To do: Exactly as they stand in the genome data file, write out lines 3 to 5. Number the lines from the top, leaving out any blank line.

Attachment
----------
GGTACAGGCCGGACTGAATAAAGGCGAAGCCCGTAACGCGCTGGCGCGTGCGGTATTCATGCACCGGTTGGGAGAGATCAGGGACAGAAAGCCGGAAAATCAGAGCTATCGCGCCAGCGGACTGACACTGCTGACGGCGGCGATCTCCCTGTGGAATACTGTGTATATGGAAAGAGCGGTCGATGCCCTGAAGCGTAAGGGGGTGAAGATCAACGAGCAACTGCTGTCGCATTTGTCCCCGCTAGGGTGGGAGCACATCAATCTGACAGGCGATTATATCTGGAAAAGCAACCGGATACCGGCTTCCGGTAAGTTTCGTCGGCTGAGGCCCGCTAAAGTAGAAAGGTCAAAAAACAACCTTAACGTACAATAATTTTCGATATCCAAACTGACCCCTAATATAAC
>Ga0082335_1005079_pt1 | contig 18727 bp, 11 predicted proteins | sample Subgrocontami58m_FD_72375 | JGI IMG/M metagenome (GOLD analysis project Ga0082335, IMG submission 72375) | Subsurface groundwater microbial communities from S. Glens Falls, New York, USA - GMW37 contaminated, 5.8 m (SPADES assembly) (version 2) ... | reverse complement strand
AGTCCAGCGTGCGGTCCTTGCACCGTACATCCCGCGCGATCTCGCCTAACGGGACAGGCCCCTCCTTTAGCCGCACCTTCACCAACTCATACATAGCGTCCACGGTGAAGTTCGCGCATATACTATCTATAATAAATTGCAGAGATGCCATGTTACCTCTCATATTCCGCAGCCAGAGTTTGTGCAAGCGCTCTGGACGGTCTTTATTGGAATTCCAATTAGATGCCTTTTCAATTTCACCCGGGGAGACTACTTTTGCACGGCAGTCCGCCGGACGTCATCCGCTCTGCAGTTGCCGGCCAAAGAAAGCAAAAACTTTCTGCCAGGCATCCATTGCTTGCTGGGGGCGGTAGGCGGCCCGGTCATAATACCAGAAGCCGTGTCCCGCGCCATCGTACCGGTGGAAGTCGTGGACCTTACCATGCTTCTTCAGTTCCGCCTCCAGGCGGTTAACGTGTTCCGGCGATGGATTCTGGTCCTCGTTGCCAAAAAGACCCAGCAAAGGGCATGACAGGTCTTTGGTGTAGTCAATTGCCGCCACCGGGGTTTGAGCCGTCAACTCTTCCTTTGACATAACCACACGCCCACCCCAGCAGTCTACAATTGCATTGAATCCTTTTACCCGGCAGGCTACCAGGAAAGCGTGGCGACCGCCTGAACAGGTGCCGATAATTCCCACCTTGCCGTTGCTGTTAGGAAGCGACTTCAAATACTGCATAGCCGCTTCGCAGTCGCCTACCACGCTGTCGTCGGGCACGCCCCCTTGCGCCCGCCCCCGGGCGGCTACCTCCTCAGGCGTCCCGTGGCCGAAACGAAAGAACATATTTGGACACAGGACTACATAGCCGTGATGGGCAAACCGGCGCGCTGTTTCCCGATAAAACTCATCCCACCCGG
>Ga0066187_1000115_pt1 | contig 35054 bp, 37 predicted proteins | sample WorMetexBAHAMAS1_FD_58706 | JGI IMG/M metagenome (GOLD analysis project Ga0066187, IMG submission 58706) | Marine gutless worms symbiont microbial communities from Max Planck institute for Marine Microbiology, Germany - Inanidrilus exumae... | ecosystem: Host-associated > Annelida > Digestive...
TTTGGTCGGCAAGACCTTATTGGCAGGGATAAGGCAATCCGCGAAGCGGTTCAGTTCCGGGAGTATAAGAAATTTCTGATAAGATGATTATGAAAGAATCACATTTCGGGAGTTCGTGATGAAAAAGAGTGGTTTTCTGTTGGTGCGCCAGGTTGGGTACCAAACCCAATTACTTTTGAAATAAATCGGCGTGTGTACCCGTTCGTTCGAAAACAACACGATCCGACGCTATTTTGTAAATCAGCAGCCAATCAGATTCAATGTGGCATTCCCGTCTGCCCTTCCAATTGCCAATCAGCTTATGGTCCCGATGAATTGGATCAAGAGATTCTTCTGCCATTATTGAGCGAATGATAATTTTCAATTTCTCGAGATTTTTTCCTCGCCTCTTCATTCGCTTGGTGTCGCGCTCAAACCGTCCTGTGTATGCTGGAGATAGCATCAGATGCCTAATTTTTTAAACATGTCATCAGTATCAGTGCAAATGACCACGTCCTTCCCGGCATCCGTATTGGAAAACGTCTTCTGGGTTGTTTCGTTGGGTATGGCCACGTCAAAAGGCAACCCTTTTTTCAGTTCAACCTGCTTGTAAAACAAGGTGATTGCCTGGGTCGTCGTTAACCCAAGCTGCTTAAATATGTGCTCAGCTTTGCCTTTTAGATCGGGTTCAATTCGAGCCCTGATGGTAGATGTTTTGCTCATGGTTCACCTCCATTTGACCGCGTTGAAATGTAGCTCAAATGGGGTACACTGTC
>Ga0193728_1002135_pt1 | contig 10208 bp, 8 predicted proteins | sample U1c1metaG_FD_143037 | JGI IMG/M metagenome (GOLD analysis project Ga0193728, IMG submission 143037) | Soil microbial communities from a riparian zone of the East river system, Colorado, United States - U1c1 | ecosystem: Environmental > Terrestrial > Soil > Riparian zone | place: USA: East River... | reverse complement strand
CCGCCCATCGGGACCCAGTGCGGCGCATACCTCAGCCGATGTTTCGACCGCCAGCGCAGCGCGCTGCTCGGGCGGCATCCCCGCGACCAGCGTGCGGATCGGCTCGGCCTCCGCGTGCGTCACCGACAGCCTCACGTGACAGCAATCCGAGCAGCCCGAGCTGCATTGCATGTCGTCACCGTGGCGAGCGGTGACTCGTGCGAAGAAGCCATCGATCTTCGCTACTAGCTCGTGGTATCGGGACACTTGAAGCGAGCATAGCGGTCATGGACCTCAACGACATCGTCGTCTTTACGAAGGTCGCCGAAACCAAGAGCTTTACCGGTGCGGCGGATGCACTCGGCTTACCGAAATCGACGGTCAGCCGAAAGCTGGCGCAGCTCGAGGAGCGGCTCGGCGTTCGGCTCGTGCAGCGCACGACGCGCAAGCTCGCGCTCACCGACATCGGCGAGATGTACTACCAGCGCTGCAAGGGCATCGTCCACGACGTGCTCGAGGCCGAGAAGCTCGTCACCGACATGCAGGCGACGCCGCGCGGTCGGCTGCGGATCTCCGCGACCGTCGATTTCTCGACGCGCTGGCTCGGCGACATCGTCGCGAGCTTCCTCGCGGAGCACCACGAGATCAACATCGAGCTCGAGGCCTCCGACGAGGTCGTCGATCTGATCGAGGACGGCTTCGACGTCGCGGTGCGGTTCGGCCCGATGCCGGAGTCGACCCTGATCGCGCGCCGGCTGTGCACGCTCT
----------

AGTCCAGCGTGCGGTCCTTGCACCGTACATCCCGCGCGATCTCGCCTAACGGGACAGGCCCCTCCTTTAGCCGCACCTTCACCAACTCATACATAGCGTCCACGGTGAAGTTCGCGCATATACTATCTATAATAAATTGCAGAGATGCCATGTTACCTCTCATATTCCGCAGCCAGAGTTTGTGCAAGCGCTCTGGACGGTCTTTATTGGAATTCCAATTAGATGCCTTTTCAATTTCACCCGGGGAGACTACTTTTGCACGGCAGTCCGCCGGACGTCATCCGCTCTGCAGTTGCCGGCCAAAGAAAGCAAAAACTTTCTGCCAGGCATCCATTGCTTGCTGGGGGCGGTAGGCGGCCCGGTCATAATACCAGAAGCCGTGTCCCGCGCCATCGTACCGGTGGAAGTCGTGGACCTTACCATGCTTCTTCAGTTCCGCCTCCAGGCGGTTAACGTGTTCCGGCGATGGATTCTGGTCCTCGTTGCCAAAAAGACCCAGCAAAGGGCATGACAGGTCTTTGGTGTAGTCAATTGCCGCCACCGGGGTTTGAGCCGTCAACTCTTCCTTTGACATAACCACACGCCCACCCCAGCAGTCTACAATTGCATTGAATCCTTTTACCCGGCAGGCTACCAGGAAAGCGTGGCGACCGCCTGAACAGGTGCCGATAATTCCCACCTTGCCGTTGCTGTTAGGAAGCGACTTCAAATACTGCATAGCCGCTTCGCAGTCGCCTACCACGCTGTCGTCGGGCACGCCCCCTTGCGCCCGCCCCCGGGCGGCTACCTCCTCAGGCGTCCCGTGGCCGAAACGAAAGAACATATTTGGACACAGGACTACATAGCCGTGATGGGCAAACCGGCGCGCTGTTTCCCGATAAAACTCATCCCACCCGG
>Ga0066187_1000115_pt1 | contig 35054 bp, 37 predicted proteins | sample WorMetexBAHAMAS1_FD_58706 | JGI IMG/M metagenome (GOLD analysis project Ga0066187, IMG submission 58706) | Marine gutless worms symbiont microbial communities from Max Planck institute for Marine Microbiology, Germany - Inanidrilus exumae... | ecosystem: Host-associated > Annelida > Digestive...
TTTGGTCGGCAAGACCTTATTGGCAGGGATAAGGCAATCCGCGAAGCGGTTCAGTTCCGGGAGTATAAGAAATTTCTGATAAGATGATTATGAAAGAATCACATTTCGGGAGTTCGTGATGAAAAAGAGTGGTTTTCTGTTGGTGCGCCAGGTTGGGTACCAAACCCAATTACTTTTGAAATAAATCGGCGTGTGTACCCGTTCGTTCGAAAACAACACGATCCGACGCTATTTTGTAAATCAGCAGCCAATCAGATTCAATGTGGCATTCCCGTCTGCCCTTCCAATTGCCAATCAGCTTATGGTCCCGATGAATTGGATCAAGAGATTCTTCTGCCATTATTGAGCGAATGATAATTTTCAATTTCTCGAGATTTTTTCCTCGCCTCTTCATTCGCTTGGTGTCGCGCTCAAACCGTCCTGTGTATGCTGGAGATAGCATCAGATGCCTAATTTTTTAAACATGTCATCAGTATCAGTGCAAATGACCACGTCCTTCCCGGCATCCGTATTGGAAAACGTCTTCTGGGTTGTTTCGTTGGGTATGGCCACGTCAAAAGGCAACCCTTTTTTCAGTTCAACCTGCTTGTAAAACAAGGTGATTGCCTGGGTCGTCGTTAACCCAAGCTGCTTAAATATGTGCTCAGCTTTGCCTTTTAGATCGGGTTCAATTCGAGCCCTGATGGTAGATGTTTTGCTCATGGTTCACCTCCATTTGACCGCGTTGAAATGTAGCTCAAATGGGGTACACTGTC